YMMV / The Lovely Bones

Book Examples

  • Alternate Character Interpretation: In a way with Ruth's sexuality. As she appears attracted to women but as Susie described her watching her cousin undress it doesn't seem sexual. But her obsession with Susie and climbing in bed with Lindsey (even though in a platonic way) can both be read very much in certain ways. Her relations with Ray further complicate things as she kisses him to experiment and in one point gets alarmed she might have felt something. And then you know Susie uses her body to have sex with Ray. At that point a lot of people give up trying to classify Ruth at all.
  • Aluminum Christmas Trees: Apparently this comes up for some about unguarded cornfields being ways for kids to walk home from school. It's either normal or really weird depending on area.
  • Bittersweet Ending: Naturally, since Susie is dead, and also Mr. Harvey is never caught by the police.
    • Arguably also undermining the point, as justice plays no real part in the family moving on. To many this would seem to be the major takeaway from the book. The lovely bones have grown without it and that is quite enough for the characters in the book to be happy.
  • Tear Jerker: From the book: when the family dog dies, Susie worries that he won't recognize her after so many years apart. He does.
    • Also the book's description of Jack dealing with the bottles. "All the years they marked and the hands that had held them. His dead father's, his dead child's"
    • Susie's charm bracelet. It's known that she was wearing it when she was murdered. Years later, Len hears about a murder victim found with a charm that didn't belong to them. Abigail and Jack recognize the charm as Susie's, but without the rest of her body and the bracelet itself, there's no way to prove it. Later still, the bracelet surfaces at the landfill— but nobody who sees it realizes its significance. It would lead the police to Susie's body and it would link her murder to others, possibly allowing for evidence to be brought against Mr. Harvey, but this isn't that kind of story.
    • When Ruth asks Lindsey if she misses her sister, Lindsey replies, "More than anyone will ever know."

Film Examples

  • Angst? What Angst?: Even taking into account the time-span between Susie's murder and Grandma Lynn's arrival at the house, she seems remarkably blase about the fact her eldest grandchild had been murdered.
    • Perhaps it's clearer in the novel, but the film's loose depiction of the timeline leaves open the weak possibility that she dealt with the initial shock of the event in a previous visit more immediately after the murder.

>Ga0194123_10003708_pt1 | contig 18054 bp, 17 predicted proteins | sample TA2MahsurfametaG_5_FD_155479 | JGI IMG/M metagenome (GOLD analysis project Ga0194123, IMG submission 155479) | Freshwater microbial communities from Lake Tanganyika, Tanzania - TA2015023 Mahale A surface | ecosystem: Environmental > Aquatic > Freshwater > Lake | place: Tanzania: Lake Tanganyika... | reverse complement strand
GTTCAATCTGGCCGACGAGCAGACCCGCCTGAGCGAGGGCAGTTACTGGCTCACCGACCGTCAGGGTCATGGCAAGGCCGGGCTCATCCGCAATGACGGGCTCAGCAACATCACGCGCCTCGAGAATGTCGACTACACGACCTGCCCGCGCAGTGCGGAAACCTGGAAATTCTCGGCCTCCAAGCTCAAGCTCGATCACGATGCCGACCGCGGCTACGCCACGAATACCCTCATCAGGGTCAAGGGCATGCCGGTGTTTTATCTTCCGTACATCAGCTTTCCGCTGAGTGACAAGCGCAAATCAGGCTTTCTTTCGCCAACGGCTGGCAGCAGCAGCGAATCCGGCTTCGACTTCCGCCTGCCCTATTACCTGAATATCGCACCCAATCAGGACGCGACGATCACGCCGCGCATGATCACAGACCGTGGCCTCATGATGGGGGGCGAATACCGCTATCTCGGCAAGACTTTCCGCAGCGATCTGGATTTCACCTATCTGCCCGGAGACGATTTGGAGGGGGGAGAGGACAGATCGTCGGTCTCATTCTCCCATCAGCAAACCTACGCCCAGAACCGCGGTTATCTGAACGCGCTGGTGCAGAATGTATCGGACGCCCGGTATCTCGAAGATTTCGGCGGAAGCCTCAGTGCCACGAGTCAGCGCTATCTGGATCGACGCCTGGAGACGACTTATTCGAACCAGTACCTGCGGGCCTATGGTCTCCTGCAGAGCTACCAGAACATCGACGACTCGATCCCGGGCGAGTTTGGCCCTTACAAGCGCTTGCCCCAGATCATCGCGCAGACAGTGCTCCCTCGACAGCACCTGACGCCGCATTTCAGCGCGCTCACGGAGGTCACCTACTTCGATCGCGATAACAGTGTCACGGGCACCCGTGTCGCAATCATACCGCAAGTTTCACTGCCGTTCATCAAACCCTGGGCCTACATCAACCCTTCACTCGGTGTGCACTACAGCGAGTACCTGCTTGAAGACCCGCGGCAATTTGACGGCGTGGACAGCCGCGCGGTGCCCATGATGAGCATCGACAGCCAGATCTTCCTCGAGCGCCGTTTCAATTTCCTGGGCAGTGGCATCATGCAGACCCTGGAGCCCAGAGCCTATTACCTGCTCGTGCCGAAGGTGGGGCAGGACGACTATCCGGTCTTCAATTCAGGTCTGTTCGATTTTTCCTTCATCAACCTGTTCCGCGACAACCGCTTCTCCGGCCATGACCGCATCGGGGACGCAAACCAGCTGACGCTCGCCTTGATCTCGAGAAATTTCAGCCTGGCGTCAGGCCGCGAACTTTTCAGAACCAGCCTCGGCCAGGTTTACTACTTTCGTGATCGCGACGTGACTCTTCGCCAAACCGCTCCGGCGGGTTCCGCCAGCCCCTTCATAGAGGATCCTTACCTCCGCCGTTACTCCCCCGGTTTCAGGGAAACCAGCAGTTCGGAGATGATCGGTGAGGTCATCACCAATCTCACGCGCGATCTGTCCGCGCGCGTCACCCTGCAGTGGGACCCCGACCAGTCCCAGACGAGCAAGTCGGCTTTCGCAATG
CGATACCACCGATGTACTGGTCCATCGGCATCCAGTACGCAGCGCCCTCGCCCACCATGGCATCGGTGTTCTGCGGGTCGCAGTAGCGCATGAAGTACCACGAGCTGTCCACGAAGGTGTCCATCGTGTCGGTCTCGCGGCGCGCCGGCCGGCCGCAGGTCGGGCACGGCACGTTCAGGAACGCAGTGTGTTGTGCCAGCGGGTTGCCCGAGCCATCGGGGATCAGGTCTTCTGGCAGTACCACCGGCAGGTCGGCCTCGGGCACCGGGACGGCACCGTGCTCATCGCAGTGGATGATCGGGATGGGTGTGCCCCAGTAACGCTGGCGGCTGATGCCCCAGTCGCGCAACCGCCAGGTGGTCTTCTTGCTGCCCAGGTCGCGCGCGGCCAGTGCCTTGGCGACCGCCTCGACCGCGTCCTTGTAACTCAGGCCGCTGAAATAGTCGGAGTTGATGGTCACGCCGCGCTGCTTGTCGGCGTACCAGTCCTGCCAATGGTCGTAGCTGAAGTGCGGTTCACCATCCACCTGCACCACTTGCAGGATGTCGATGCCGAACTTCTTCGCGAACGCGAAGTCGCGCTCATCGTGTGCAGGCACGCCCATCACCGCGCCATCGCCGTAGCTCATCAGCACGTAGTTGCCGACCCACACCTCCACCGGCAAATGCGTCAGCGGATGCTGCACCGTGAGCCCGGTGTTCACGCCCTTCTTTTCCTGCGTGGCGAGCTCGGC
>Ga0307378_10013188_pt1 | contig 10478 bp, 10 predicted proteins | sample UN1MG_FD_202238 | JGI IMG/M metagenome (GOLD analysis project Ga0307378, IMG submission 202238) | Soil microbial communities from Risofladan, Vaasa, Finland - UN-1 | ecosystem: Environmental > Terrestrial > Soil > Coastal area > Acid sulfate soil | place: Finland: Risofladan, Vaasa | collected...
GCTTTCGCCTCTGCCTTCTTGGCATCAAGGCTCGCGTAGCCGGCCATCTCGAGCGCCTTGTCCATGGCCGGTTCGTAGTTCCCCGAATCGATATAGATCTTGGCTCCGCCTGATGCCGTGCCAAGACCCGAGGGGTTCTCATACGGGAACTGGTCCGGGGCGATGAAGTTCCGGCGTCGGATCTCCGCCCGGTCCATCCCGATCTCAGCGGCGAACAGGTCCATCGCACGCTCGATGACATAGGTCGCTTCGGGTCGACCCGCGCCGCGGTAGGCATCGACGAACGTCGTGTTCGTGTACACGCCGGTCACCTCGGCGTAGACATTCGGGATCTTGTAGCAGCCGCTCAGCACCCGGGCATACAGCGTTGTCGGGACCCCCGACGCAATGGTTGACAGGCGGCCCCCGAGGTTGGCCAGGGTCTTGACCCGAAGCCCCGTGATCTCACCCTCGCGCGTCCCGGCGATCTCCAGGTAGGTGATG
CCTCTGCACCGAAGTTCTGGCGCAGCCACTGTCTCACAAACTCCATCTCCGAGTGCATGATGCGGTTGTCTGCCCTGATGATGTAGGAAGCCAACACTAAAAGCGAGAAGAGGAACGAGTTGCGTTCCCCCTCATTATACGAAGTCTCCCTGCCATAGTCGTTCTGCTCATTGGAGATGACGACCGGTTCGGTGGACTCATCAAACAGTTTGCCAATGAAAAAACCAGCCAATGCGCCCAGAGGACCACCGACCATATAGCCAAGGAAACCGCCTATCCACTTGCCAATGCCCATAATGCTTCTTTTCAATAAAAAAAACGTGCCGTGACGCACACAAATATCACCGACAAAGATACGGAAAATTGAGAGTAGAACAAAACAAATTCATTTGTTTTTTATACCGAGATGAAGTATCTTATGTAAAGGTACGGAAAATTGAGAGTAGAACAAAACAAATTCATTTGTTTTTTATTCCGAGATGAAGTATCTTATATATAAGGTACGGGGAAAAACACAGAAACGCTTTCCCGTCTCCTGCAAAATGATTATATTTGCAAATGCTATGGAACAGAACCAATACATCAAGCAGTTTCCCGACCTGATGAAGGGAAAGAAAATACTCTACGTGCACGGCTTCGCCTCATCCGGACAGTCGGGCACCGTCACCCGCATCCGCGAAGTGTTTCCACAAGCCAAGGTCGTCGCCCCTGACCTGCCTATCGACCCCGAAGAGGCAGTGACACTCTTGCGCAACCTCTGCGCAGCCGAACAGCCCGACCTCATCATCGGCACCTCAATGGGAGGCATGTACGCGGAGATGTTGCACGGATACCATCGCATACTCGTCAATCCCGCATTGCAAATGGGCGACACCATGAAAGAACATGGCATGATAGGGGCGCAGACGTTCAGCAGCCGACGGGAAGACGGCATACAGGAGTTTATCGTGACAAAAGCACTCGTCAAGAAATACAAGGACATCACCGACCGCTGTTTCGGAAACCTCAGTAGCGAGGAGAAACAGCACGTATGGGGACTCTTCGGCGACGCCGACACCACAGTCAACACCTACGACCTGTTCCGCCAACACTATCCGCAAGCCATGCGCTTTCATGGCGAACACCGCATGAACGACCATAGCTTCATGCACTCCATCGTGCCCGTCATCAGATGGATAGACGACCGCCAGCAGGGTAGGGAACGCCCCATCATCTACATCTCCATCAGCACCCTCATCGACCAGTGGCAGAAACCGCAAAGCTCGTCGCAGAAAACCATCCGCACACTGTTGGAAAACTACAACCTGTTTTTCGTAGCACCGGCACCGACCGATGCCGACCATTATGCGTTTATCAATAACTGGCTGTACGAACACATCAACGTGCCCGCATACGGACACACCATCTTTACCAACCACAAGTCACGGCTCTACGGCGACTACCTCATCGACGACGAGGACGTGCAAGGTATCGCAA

• Grandma Lynn's equivalent visit in the novel is much, much later in the timeline than it is in the movie.
    • Alternate Character Interpretation: Given how she's often seen with alcohol and brings two bottles into the house with her, that seems to suggest she had her own way of coping.
  • Complete Monster: The film version of George Harvey is an antisocial loner as well as a depraved Serial Killer, whose victims are female and preferably children. At the beginning, Harvey lures and murders Susie Salmon, after which he decided to continue kidnapping and killing until it becomes a habit. Harvey later tries to kill Susie's sister Lindsey after she obtains evidence proving his guilt. While watching from Heaven, Susie sees that over the years, Harvey murdered several other girls, including his landlady and a six-year-old. Moments before his death, Harvey attempts to lure another victim to her death.
  • Germans Love David Hasselhoff: The film did quite well in Ireland and has a good number of Irish fans — due to Saoirse Ronan as the lead.
  • Hilarious in Hindsight: Susie's behavior with her camera becomes this with the rise of the trend of selfies.
  • Narm: The delivery of "It's Heaven!"
  • Narm Charm: Mr Harvey's appearance in the movie ticks every box on "serial killer" stereotypes, but it doesn't make Stanley Tucci's performance any less scary.
  • Special Effect Failure: Movie Heaven to some people. Either on it's own or by them wanting more the town with roads layout of the book
  • Tear Jerker: Many moments, especially when Susie meets the other murder victims and the youngest one runs up and gives her a hug, but your mileage may vary between certain scenes.
  • What Do You Mean, It Wasn't Made on Drugs?: Susie's in-between world is seriously trippy. Especially in the movie.
  • What The Hell, Casting Agency?: Ryan Gosling had this reaction about being cast himself as Jack. He ultimately left, feeling he was too young for the part — and was replaced by Mark Wahlberg.